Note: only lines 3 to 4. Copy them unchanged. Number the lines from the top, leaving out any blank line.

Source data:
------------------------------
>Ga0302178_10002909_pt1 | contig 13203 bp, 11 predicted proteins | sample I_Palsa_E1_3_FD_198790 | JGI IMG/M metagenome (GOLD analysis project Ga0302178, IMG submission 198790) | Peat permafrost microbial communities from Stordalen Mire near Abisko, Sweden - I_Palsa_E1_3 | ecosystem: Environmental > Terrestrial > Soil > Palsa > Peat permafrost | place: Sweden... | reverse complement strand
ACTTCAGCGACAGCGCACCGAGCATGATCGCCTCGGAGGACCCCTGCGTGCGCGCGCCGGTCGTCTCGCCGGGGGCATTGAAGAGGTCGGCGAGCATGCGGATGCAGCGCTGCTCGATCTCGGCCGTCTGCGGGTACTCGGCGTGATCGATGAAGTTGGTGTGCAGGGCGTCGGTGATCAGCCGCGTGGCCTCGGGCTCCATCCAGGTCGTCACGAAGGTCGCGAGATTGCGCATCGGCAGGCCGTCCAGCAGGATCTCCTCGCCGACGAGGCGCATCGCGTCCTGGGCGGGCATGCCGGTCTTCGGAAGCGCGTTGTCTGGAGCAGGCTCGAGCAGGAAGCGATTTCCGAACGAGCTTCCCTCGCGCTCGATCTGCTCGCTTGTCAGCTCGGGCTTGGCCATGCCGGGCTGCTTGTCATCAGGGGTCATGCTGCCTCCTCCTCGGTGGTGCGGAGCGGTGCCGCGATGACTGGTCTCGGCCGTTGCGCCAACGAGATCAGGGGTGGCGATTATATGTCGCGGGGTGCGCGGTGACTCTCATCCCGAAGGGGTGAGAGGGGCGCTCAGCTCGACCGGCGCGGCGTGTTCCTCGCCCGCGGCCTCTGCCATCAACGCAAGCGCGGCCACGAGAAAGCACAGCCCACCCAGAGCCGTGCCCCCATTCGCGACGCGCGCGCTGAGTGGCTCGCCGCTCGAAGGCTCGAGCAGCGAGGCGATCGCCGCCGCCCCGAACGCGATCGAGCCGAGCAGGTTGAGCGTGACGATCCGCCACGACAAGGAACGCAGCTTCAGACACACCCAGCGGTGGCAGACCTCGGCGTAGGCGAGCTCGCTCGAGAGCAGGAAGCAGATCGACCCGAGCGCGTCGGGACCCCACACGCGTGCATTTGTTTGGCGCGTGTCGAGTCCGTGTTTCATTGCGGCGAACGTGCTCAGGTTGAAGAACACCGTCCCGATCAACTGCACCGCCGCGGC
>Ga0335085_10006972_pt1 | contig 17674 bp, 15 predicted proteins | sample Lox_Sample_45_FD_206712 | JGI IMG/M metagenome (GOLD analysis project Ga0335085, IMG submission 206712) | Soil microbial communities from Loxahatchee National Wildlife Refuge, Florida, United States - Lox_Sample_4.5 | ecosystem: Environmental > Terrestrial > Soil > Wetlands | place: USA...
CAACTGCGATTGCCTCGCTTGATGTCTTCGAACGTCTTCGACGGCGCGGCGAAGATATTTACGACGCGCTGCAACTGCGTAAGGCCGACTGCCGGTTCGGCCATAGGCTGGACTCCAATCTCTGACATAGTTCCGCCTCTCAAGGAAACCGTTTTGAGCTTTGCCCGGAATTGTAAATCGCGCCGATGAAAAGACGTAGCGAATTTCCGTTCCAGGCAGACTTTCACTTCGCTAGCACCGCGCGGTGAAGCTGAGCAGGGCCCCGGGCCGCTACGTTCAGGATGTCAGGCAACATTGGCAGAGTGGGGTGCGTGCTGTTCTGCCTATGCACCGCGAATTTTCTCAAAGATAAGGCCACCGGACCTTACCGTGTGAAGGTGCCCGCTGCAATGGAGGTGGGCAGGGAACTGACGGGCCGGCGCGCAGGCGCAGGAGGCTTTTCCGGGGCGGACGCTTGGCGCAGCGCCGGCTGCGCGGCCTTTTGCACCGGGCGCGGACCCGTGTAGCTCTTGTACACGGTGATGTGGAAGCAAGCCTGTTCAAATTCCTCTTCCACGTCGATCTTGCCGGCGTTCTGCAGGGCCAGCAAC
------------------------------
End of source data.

>Ga0335085_10006972_pt1 | contig 17674 bp, 15 predicted proteins | sample Lox_Sample_45_FD_206712 | JGI IMG/M metagenome (GOLD analysis project Ga0335085, IMG submission 206712) | Soil microbial communities from Loxahatchee National Wildlife Refuge, Florida, United States - Lox_Sample_4.5 | ecosystem: Environmental > Terrestrial > Soil > Wetlands | place: USA...
CAACTGCGATTGCCTCGCTTGATGTCTTCGAACGTCTTCGACGGCGCGGCGAAGATATTTACGACGCGCTGCAACTGCGTAAGGCCGACTGCCGGTTCGGCCATAGGCTGGACTCCAATCTCTGACATAGTTCCGCCTCTCAAGGAAACCGTTTTGAGCTTTGCCCGGAATTGTAAATCGCGCCGATGAAAAGACGTAGCGAATTTCCGTTCCAGGCAGACTTTCACTTCGCTAGCACCGCGCGGTGAAGCTGAGCAGGGCCCCGGGCCGCTACGTTCAGGATGTCAGGCAACATTGGCAGAGTGGGGTGCGTGCTGTTCTGCCTATGCACCGCGAATTTTCTCAAAGATAAGGCCACCGGACCTTACCGTGTGAAGGTGCCCGCTGCAATGGAGGTGGGCAGGGAACTGACGGGCCGGCGCGCAGGCGCAGGAGGCTTTTCCGGGGCGGACGCTTGGCGCAGCGCCGGCTGCGCGGCCTTTTGCACCGGGCGCGGACCCGTGTAGCTCTTGTACACGGTGATGTGGAAGCAAGCCTGTTCAAATTCCTCTTCCACGTCGATCTTGCCGGCGTTCTGCAGGGCCAGCAAC